Monthly Archive: December 2015

Dec 31 2015

Looking Back on the Year of Precision Medicine

In 2016, one million or more volunteers may begin enrolling in one of the largest long-term medical research studies ever planned. It aims to inform future therapies targeted to the molecular, environmental, and behavioral factors that contribute to diverse diseases.

Permanent link to this article: http://blog.research.chop.edu/looking-back-on-the-year-of-precision-medicine/

Dec 29 2015

Research Rewind: A Look Back at 2015

Although the year is coming to a close, the research achievements at The Children’s Hospital of Philadelphia in 2015 remain enduring contributions to pediatric health.

Permanent link to this article: http://blog.research.chop.edu/research-rewind-a-look-back-at-2015/

Dec 23 2015

FOCUS Award Recognizes A Legacy Promoting Work/Family Balance

This year, the program leaders honored Dennis R. Durbin, MD, MSCE, director of Clinical and Translational Research at The Children’s Hospital of Philadelphia Research Institute, with the FOCUS Award for the Advancement of Women in Medicine.

Permanent link to this article: http://blog.research.chop.edu/focus-award-recognizes-a-legacy-promoting-workfamily-balance/

Dec 22 2015

Going Back to the Future of Obesity and Osteoporosis

Many of today’s healthy children and teens will develop later-onset chronic conditions including heart disease, cancer, and osteoporosis.

Permanent link to this article: http://blog.research.chop.edu/going-back-future-obesity-osteoporosis/

Dec 17 2015

Mitochondria Affect How We Respond to Stressful Environments

New research suggests that the tiny structures inside our cells that generate energy, called mitochondria, may play a role in our mind-body interactions and how we respond to stressful environments.

Permanent link to this article: http://blog.research.chop.edu/mitochondria-affect-how-we-respond-to-stressful-environments/

Dec 16 2015

Possible ‘Central Hub’ Proteins Found in Cancer Cell Growth

A study from researchers at The Children’s Hospital of Philadelphia may add new lines to the textbook description of how cancer cells divide uncontrollably and develop into tumors.

Permanent link to this article: http://blog.research.chop.edu/possible-central-hub-proteins-found-in-cancer-cell-growth/

Dec 15 2015

Blood Test Screening for Food Allergy Has Limited Use in Infant Eczema

Researchers at The Children’s Hospital of Philadelphia wanted to determine how common it is for clinicians to actually see food allergies occur in patients with eczema by performing a blood test during infancy.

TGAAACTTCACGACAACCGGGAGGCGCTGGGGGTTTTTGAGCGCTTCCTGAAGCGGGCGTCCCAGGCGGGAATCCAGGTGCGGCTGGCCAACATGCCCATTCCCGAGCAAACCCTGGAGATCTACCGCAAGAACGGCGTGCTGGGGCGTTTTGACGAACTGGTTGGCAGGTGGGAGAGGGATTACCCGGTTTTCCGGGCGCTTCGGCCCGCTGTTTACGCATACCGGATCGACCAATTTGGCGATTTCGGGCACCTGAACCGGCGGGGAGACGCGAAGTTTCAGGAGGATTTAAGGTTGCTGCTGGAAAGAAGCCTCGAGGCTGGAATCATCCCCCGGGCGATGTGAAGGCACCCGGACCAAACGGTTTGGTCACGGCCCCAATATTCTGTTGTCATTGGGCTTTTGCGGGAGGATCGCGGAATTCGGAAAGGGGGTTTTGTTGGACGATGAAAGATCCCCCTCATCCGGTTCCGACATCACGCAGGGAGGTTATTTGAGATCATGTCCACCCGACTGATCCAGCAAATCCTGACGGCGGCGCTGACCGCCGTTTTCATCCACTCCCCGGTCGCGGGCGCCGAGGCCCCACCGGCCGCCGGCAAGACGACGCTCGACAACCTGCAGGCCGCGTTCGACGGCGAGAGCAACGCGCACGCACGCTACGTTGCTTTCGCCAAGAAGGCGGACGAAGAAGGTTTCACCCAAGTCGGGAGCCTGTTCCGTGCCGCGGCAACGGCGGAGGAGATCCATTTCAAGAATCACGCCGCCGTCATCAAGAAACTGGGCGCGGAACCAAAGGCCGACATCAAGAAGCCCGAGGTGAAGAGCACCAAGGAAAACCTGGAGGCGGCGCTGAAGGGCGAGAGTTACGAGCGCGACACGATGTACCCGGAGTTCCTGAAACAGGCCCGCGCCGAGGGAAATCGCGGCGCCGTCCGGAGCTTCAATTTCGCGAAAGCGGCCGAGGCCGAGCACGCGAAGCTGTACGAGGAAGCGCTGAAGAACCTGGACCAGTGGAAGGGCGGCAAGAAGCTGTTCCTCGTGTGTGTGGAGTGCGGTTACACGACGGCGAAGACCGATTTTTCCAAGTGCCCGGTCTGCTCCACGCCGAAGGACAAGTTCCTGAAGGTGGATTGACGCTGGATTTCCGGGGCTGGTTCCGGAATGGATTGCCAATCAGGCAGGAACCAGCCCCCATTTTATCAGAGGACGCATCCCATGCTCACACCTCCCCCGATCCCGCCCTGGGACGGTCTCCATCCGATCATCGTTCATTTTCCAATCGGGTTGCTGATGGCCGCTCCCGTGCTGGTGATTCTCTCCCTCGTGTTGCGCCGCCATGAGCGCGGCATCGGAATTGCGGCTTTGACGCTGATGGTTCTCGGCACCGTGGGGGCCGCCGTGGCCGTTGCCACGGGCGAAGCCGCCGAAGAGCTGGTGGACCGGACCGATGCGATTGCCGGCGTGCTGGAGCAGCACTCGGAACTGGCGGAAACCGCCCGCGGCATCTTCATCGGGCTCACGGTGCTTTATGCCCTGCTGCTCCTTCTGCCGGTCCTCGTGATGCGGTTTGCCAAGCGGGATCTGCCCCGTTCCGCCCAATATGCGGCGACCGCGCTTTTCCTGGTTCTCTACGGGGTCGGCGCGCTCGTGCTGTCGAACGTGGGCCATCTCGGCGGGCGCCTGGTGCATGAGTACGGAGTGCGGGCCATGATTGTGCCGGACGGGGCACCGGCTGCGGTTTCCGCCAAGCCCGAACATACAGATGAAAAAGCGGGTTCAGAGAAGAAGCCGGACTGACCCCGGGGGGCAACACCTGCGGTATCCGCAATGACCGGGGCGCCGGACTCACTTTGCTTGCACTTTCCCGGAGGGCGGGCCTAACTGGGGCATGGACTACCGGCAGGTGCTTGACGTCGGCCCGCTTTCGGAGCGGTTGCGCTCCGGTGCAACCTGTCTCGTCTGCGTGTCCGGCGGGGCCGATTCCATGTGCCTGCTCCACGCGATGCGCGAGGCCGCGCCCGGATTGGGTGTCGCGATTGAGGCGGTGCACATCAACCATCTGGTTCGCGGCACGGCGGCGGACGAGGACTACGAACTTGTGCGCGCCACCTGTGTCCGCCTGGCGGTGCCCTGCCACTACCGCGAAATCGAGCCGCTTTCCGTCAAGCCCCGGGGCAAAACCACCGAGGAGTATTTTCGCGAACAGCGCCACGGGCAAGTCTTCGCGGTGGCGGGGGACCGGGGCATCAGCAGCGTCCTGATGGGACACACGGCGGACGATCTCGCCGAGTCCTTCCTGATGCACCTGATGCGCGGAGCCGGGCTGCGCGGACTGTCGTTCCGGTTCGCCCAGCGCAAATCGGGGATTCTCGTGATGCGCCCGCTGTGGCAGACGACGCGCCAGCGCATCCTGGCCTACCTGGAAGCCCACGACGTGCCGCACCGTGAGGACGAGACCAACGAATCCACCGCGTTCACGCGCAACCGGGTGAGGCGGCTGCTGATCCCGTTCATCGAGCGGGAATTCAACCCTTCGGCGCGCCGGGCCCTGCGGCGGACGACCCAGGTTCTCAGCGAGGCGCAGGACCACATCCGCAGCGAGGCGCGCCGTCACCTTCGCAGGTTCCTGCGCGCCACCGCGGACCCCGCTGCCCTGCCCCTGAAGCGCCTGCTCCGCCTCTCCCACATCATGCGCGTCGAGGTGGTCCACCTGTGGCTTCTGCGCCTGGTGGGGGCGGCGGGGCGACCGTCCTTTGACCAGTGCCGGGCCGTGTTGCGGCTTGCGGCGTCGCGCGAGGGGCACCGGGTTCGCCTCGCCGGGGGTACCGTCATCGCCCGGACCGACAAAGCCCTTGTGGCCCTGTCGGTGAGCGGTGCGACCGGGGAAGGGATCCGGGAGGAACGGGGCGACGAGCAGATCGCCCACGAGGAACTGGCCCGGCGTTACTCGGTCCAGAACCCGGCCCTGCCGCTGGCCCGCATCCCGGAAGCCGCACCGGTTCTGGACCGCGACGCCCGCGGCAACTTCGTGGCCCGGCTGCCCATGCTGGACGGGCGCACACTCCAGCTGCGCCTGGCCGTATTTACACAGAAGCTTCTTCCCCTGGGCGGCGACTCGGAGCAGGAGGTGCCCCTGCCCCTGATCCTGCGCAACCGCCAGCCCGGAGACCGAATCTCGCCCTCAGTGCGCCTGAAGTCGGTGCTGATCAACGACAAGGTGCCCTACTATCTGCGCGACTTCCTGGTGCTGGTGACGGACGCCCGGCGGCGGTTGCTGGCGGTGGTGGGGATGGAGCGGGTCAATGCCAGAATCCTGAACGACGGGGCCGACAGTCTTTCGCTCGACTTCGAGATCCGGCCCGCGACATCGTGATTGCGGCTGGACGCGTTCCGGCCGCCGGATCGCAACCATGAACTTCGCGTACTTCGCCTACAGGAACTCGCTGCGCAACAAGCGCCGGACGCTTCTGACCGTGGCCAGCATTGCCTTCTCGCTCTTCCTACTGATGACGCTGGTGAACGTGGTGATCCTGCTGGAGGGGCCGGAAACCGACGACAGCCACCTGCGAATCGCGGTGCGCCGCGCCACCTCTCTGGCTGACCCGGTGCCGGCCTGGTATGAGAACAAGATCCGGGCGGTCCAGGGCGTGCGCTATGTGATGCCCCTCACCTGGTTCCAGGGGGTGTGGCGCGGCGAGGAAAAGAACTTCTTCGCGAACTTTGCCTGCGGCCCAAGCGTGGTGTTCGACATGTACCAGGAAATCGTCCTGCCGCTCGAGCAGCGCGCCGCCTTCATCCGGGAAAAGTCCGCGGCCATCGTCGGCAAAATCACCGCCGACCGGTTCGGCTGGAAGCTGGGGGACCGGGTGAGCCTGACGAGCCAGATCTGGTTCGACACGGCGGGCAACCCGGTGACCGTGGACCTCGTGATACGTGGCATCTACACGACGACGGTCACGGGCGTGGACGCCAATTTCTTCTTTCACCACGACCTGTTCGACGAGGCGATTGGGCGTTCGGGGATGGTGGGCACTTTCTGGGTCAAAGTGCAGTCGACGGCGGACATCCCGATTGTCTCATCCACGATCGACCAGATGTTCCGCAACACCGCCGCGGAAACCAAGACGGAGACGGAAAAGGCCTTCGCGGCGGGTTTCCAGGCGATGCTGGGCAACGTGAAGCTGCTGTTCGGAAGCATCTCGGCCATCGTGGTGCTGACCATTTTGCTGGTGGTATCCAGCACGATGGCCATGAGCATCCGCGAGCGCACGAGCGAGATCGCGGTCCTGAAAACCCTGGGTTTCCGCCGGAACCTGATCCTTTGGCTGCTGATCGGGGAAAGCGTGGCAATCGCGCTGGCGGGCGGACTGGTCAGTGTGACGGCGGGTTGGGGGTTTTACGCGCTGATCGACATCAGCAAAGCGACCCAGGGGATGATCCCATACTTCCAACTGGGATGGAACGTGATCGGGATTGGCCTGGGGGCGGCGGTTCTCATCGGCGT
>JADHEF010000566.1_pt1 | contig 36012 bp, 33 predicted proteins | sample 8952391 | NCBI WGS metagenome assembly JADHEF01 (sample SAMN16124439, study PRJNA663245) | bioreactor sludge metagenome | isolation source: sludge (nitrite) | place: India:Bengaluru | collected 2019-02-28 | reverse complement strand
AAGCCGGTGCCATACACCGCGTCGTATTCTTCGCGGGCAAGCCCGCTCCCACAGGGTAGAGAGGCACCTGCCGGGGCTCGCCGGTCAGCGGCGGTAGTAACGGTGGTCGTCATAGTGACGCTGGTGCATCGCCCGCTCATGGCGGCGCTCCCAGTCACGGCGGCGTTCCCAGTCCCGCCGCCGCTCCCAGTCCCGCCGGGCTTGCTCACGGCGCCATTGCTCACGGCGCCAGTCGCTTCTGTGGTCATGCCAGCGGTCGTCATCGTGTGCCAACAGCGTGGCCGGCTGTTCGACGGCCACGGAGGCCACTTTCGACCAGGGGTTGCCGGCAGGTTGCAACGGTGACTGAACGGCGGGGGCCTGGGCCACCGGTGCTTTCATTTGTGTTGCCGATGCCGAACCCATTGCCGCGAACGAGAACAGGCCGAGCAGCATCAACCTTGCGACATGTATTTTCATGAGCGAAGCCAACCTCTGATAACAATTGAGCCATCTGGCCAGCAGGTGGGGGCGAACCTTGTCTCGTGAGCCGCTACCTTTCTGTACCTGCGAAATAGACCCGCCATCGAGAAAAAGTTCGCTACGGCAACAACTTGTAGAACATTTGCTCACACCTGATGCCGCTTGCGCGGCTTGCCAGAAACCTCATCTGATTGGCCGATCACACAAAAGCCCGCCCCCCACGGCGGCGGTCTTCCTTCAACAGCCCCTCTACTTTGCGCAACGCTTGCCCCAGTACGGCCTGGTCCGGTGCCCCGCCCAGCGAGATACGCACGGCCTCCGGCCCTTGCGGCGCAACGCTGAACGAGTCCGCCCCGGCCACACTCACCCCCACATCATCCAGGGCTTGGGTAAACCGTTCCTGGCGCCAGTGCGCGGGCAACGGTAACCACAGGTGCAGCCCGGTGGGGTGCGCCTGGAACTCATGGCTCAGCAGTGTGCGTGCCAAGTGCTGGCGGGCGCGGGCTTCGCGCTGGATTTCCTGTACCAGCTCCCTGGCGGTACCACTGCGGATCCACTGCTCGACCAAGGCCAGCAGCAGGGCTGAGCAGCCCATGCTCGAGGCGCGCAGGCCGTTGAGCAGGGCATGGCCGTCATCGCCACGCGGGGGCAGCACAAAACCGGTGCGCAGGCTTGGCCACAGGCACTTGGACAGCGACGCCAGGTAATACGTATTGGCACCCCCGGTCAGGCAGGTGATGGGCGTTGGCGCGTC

Permanent link to this article: http://blog.research.chop.edu/blood-test-screening-for-food-allergy-has-limited-use-in-infant-eczema/

Dec 10 2015

Medicine’s Version of Santa’s Workshop: A Laboratory Medicine Q&A

Laboratory medicine specialists in pediatrics have a lot in common with Santa’s elves. They are less visible and receive far less of children’s attention than the ones who directly deliver gifts or bedside care, but their behind-the-scenes contributions are essential for the whole enterprise to function correctly. Just think how often you and your family …

Continue reading »

Permanent link to this article: http://blog.research.chop.edu/medicines-version-of-santas-workshop-a-laboratory-medicine-qa/

Dec 09 2015

Genes Found Linking Infants’ Heart Disease and Brain Development

Half of infants born with severe congenital heart disease go on to develop neurodevelopmental disorders, which may include cognitive, motor, social, and language impairments.

Permanent link to this article: http://blog.research.chop.edu/genes-found-linking-infants-heart-disease-and-brain-development/

Dec 08 2015

Latest Findings Add Insight Into Targeted Cancer Immunotherapy

Researchers at The Children’s Hospital of Philadelphia reported their latest results from their studies of an investigational personalized cell therapy for a highly aggressive form of cancer, acute lymphoblastic leukemia (ALL).

Permanent link to this article: http://blog.research.chop.edu/latest-findings-add-insight-into-targeted-cancer-immunotherapy/

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